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Bobby Harrell with John McCain in 2008 / Alan Hawes, AP

COLUMBIA, S.C. - South Carolina Republicans are having quite the family feud.

GOP House Speaker Bobby Harrell - perhaps the most powerful lawmaker in the state - is under investigation by a state grand jury, the result of a referral made by Attorney General (and fellow Republican) Alan Wilson.

Harrell has accused Wilson of conducting a vendetta; his lawyers have gone to court to try and get the attorney general kicked off the case.

Also involved: The South Carolina Policy Council, a research organization that says it is devoted to limited government and the free market. The council filed a complaint against Harrell with the attorney general, and now fears retaliation from the House speaker and his powerful allies, some of whom in turn accuse the policy council of political attacks on Harrell.

South Carolina politics - not for the faint of heart.

The Harrell case provides more evidence that party dominance - and South Carolina is among the reddest of red states - does not promote political comity. It may do just the opposite.

"It's one-party politics," said Republican consultant David Woodard, who is also a political science professor at Clemson University. "And one-party politics revolves around personality."

For Ashley Landess, president of the South Carolina Policy Council, it's about raw power in a state where the gloves tend to come off early in political battles.

South Carolina law gives the Legislature immense power over the governor (through appointments to boards and commissions) and the judiciary (through the selection of judges). One result is what Landess called "the highest concentration of power and secrecy in the country."

As it stands now, Harrell, Wilson and Landess - all of whom work within blocks of each other in the shadow of the South Carolina State House - are waiting for a judge's decision on jurisdiction of the case.

Attorneys for Harrell have argued Wilson is not impartial and should be removed, a claim disputed by the attorney general.

Harrell's critics fear the judge might take the case away from the grand jury and refer it back to the House Ethics Committee, where they say it would be buried in deference to the speaker's power.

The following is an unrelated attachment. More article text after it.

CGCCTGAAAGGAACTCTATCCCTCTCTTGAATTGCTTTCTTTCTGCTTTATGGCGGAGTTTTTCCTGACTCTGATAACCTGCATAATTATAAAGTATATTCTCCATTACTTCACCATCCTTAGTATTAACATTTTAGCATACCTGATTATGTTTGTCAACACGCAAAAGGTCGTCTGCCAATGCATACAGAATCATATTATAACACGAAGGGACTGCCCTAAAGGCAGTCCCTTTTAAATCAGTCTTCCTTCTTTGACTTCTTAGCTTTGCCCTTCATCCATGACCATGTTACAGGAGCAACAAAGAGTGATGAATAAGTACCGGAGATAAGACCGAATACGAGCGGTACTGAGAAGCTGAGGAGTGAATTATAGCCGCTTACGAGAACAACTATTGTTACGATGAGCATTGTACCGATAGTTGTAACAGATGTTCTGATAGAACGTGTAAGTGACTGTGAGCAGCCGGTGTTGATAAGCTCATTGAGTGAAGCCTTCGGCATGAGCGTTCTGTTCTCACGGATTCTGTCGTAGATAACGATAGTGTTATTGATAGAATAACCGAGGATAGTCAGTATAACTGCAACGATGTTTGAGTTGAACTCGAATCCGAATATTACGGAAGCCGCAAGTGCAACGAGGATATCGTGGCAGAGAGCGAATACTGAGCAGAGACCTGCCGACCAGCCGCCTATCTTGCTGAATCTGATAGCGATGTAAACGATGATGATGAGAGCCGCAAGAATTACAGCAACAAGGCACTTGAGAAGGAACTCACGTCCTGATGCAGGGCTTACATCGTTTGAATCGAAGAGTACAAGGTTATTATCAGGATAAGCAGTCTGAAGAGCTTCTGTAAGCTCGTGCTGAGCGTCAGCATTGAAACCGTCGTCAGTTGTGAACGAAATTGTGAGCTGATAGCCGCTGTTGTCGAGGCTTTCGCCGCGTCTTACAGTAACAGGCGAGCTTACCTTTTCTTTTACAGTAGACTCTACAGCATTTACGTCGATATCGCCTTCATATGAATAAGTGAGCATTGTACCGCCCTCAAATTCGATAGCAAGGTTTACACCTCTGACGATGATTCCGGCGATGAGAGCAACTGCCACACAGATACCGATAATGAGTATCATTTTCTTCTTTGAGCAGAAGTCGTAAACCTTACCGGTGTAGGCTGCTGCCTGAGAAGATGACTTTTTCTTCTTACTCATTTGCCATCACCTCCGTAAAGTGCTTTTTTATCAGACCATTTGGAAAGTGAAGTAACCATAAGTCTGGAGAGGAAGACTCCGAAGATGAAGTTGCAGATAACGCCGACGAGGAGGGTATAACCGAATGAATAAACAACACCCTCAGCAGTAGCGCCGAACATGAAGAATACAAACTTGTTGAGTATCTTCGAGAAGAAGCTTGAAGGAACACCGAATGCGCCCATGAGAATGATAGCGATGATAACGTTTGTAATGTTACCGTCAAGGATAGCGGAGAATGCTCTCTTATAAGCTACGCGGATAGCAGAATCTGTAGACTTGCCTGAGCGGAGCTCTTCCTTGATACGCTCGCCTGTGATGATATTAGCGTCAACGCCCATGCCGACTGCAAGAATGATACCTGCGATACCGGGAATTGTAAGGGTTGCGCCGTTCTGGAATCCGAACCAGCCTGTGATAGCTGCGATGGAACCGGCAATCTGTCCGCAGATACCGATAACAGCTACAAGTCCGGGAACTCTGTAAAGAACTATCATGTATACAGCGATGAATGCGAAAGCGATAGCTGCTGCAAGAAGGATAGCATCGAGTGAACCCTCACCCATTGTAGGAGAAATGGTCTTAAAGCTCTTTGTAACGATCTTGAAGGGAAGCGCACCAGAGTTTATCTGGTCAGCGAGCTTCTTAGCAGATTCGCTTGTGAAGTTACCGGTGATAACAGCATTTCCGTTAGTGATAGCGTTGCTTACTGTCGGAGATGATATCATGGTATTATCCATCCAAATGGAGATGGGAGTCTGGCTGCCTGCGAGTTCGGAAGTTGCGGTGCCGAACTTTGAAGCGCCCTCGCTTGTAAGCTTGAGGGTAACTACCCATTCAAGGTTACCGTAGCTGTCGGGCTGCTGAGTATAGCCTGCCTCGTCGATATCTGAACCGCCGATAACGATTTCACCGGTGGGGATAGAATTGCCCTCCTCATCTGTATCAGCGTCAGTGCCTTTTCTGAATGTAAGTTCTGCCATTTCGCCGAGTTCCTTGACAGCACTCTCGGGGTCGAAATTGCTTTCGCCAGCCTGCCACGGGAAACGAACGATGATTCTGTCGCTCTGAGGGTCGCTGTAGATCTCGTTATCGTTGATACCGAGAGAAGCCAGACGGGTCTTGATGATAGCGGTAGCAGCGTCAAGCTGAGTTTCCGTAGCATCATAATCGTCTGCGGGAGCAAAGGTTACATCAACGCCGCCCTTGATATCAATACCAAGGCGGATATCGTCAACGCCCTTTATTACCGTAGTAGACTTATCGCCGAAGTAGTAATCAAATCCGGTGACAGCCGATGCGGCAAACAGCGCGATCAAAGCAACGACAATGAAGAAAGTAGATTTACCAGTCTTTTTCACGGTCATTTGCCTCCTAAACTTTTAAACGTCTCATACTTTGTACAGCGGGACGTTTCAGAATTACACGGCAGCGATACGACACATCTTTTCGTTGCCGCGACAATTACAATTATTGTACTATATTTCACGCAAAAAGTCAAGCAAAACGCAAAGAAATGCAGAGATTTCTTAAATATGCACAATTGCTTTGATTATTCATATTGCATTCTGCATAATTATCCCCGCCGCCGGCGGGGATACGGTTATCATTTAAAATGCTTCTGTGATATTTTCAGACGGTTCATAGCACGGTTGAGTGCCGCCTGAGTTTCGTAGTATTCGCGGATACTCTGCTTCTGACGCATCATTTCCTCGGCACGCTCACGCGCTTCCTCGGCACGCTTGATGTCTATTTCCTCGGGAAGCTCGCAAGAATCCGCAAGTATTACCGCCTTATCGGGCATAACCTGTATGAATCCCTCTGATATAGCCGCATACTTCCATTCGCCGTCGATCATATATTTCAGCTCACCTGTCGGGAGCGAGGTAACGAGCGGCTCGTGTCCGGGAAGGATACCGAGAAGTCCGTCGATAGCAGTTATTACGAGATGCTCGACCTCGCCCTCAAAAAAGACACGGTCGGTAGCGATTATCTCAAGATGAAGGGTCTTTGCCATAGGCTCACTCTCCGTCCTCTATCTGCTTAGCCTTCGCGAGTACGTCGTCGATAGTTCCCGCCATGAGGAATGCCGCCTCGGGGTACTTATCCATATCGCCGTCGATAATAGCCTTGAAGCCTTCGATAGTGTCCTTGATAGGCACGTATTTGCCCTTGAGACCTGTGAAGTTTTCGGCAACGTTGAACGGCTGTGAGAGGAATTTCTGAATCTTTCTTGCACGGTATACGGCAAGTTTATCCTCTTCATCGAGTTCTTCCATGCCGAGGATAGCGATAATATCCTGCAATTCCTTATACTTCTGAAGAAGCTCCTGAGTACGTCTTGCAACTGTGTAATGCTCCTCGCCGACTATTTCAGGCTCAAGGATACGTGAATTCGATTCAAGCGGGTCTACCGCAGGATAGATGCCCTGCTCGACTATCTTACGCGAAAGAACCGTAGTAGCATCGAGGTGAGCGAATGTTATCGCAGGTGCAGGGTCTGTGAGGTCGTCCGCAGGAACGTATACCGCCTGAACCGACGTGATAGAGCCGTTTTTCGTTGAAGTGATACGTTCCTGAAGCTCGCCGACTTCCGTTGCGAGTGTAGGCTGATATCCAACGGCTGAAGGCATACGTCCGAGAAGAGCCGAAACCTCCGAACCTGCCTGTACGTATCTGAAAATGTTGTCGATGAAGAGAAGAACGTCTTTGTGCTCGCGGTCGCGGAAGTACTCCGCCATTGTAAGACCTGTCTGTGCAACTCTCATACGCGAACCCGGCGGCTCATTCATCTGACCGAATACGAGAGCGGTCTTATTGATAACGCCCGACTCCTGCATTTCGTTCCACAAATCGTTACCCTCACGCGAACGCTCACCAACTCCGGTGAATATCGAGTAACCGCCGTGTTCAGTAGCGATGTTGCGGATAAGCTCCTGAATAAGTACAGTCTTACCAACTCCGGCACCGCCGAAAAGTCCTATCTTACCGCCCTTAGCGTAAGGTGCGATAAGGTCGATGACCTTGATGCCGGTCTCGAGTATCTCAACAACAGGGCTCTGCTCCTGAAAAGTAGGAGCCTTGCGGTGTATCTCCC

This particular drama began Sept. 24, 2012, when the Charleston Post and Courier ran a story saying that Harrell reimbursed himself $325,000 from his campaign war chest without documentation, mostly for use of his private plane.

Harrell, a pilot, said he made those flights while conducting state business, and that he used campaign funds rather than state funds.

The South Carolina Policy Council filed its complaint in February 2013, alleging a variety of abuses of office.

Wilson, who had authorized a probe by the South Carolina Law Enforcement Division (SLED), issued a two-sentence news release Jan. 13 announcing that the matter "is being referred to the State Grand Jury."

Harrell, proclaiming his innocence, noted to reporters in January that the grand jury announcement came the day before the opening of the legislative session. He claimed that the timing was designed "to inflict political damage" on him.

"At every stage of this investigation it was reiterated to us that investigators have found no areas of concern," Harrell said in a January statement. "Given every indication we have received from SLED and the Attorney General, I am disappointed and shocked by this sudden change of course."

Since then, some House Republicans have backed legislative measures that would remove Wilson from the case by creating a special prosecutor's office to investigate public officials. It's unclear whether that kind of legislation is going anywhere.

Like many family battles, this one has its fair share of rumor, innuendo and conspiracy theories. It also touches, one way or another, on some of the most powerful people in the state, a small group with long-standing ties.

An example: Wilson is the son of U.S. Rep. Joe Wilson, R-S.C., who became infamous among Democrats - and celebrated among many Republicans - for yelling "you lie" at President Obama during his State of the Union Address in 2009.

Attorney General Wilson has not commented publicly on the Harrell case. But Richard Quinn, a consultant who worked on Wilson's campaign, said Harrell is "trying to do everything he can to discredit the attorney general."

Landess said she has been the target of anonymous attacks, and that people are doing Harrell's bidding because of his power within the Legislature. Landess said that Harrell has "the most unchecked power of any American politician."

An ally of Harrell, House Majority Leader Bruce Bannister, says the speaker has a "sterling" reputation and that ideological differences are part of the dispute. The South Carolina Policy Council is "to a large degree a libertarian group," while Harrell is more of a traditional Republican, Bannister said.

"This feud has been going on for years," Bannister said.

No one knows how the case will turn out, save for one thing: Democrats likely don't have the political numbers in South Carolina to take advantage of Republican in-fighting.

"The Republicans," Woodard said, "are still going to be in power after all this is over."



Copyright 2014 USATODAY.com

Read the original story: South Carolina Republicans battle over ethics case

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